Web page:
Public Cloud connectivity should be designed and set up with separate dedicated links on separate devices in different locations with a dual-vendor approach to eliminate single point of failure (SPOF) and maximize resiliency. For non-critical and/or non-production workloads requiring less stringent uptime, redundancy in design vs cost decision can be taken.

Business Centric Testing

The test plan should be derived to validate the service level objectives and the business user experience, going beyond the application functionality validation. In addition to simulating production-like performance testing on a staging area, there are end user experience monitoring tools available natively from Hyperscalers as well as third-party tools that should be leveraged to check for latency and response times.

Comprehensive Testing Approach

There is a need to recalibrate business availability test cases by not only identifying inter-application dependencies but also validating the application continuity by simulating failures at various layers. Hyperscalers such as AWS have released new services such as AWS Fault Injection Simulator (Chaos Engineering as a Service) with pre-built experiment templates that we can leverage and run game days, to improve the application's resiliency and observability, in addition to the existing manual test cases. The test results should be analyzed and measures taken to self-heal and recover autonomously.

DevOps based Release Management

Teams should implement DevOps for continuous build, testing and releases. We should plan for small changes and continuously test the changes. We can leverage Blue-Green and Canary deployment features in Cloud to test the changes with a small set of users, monitor the performance and gradually roll out to larger user base. Any performance degradation or functionality issues due to faulty code can be detected early and rolled back.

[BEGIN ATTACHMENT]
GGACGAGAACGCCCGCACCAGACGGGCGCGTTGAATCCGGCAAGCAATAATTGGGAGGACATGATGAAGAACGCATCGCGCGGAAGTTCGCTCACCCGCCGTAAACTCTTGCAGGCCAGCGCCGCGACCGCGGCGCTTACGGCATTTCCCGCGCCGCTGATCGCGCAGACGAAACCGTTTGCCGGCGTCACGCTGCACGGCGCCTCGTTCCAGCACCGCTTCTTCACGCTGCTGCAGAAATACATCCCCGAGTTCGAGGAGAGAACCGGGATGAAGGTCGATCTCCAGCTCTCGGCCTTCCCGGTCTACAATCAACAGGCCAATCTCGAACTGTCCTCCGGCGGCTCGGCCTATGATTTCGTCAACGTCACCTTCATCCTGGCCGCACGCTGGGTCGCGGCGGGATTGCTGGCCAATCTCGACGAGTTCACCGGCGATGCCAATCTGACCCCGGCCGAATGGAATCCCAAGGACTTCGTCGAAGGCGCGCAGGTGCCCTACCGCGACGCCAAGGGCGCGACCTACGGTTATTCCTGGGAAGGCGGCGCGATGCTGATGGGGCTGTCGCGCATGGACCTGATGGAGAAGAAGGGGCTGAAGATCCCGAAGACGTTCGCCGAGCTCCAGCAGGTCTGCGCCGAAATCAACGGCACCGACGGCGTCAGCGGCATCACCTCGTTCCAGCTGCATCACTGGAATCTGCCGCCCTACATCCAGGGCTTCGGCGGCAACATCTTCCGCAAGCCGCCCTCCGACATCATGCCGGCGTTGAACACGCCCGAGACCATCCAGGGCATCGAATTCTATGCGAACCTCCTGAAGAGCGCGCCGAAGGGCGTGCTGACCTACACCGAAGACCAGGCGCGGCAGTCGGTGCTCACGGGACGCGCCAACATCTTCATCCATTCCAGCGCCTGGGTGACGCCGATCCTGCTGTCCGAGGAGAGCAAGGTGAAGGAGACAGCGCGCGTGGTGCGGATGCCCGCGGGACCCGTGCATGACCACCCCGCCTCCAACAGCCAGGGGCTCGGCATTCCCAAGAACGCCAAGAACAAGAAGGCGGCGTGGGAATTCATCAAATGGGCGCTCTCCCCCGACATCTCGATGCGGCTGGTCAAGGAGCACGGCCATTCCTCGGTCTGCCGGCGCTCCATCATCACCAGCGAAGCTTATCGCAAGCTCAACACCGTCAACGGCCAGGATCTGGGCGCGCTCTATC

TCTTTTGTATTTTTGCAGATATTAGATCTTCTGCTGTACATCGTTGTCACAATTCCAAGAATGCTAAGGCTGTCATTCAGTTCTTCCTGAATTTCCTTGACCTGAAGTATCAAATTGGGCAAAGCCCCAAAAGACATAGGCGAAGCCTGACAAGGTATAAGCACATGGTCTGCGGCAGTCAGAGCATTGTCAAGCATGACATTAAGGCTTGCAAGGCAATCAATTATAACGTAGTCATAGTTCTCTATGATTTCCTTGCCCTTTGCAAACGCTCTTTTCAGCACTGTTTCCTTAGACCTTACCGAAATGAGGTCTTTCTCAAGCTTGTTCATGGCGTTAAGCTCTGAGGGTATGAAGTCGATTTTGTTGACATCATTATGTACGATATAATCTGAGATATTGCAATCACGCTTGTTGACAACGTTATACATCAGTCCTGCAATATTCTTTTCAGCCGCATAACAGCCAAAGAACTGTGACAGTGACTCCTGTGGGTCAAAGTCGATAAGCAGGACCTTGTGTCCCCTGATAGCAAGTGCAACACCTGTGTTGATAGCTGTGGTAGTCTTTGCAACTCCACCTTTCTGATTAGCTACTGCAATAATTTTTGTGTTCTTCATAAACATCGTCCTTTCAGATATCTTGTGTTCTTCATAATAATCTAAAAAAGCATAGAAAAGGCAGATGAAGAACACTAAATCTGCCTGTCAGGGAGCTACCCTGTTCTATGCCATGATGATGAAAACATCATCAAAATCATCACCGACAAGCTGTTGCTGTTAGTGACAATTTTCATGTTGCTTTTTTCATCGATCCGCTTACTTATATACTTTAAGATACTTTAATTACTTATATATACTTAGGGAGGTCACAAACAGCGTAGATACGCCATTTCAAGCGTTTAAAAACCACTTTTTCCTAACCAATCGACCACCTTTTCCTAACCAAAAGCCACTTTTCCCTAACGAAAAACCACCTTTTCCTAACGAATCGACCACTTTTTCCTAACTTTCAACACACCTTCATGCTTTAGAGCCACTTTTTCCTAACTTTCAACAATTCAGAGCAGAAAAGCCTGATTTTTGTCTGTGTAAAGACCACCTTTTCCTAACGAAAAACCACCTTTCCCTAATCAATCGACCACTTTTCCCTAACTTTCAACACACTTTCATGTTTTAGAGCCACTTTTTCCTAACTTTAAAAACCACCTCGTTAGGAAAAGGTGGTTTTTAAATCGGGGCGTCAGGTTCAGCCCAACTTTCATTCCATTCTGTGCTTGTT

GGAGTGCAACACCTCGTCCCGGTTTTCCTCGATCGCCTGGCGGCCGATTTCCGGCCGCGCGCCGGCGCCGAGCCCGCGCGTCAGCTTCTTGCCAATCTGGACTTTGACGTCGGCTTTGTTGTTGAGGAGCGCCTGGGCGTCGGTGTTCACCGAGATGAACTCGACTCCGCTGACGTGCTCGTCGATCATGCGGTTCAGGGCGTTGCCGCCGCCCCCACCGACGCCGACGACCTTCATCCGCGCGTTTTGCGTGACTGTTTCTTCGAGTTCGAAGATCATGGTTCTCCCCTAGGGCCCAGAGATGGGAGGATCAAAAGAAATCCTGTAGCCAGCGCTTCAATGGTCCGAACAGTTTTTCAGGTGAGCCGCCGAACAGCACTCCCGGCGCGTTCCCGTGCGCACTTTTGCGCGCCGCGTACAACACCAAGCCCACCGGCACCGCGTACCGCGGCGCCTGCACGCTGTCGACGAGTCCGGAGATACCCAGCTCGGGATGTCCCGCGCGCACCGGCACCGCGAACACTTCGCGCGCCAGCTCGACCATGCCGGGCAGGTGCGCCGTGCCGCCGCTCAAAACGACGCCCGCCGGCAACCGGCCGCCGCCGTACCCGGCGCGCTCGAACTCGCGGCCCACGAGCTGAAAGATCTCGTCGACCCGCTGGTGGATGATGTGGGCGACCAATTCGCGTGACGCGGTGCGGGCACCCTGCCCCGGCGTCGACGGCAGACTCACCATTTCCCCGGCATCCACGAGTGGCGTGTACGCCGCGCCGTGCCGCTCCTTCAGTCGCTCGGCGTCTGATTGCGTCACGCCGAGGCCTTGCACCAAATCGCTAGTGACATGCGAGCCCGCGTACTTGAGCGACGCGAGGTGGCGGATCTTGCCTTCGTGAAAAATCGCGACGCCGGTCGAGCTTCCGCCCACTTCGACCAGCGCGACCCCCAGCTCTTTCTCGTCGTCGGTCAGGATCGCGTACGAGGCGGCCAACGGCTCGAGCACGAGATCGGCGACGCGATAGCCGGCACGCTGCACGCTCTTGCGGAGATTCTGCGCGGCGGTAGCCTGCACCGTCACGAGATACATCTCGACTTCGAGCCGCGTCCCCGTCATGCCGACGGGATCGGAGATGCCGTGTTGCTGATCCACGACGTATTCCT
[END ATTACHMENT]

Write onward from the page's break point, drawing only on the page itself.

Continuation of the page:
Engineer Observability Platform for preventive monitoring with self-healing capability

It is essential to map business SLOs for the set of applications into every dependent component availability. We need to define the business tolerance and accordingly identify the metrics to measure, the right tools that can monitor proactively and set soft limits to trigger self-healing actions where possible before the service degrades to unacceptable response times. 'One tool to monitor everything' strategy will fail. There are specialized tools for deeper monitoring and insights that should be set up based on required metric collection.

The cloud platform should essay the role of monitor of monitors and provide a single reporting dashboard. AWS services such as AWS Management Console, AWS Service Health Dashboard, CloudWatch Dashboards, Custom Reports with QuickSight and ability to integrate third-party tools should be leveraged for effective monitoring. Service providers add a lot of value by packaging services with custom solutions for observability platform.

Fail Fast and Learn Fast

Do not create an architecture astronaut. Instead, we should design for evolutionary modular architecture that can adapt to required changes based on learnings from simulation tests and help maintain a dynamic and responsive infrastructure. Organizations should institutionalize the change management process to implement changes and feedback from continuous testing cycles.


References: 1DevOps and the Cost of Downtime: Fortune 1000 Best Practice Metrics Quantified," by IDC Vice President Stephen Elliot.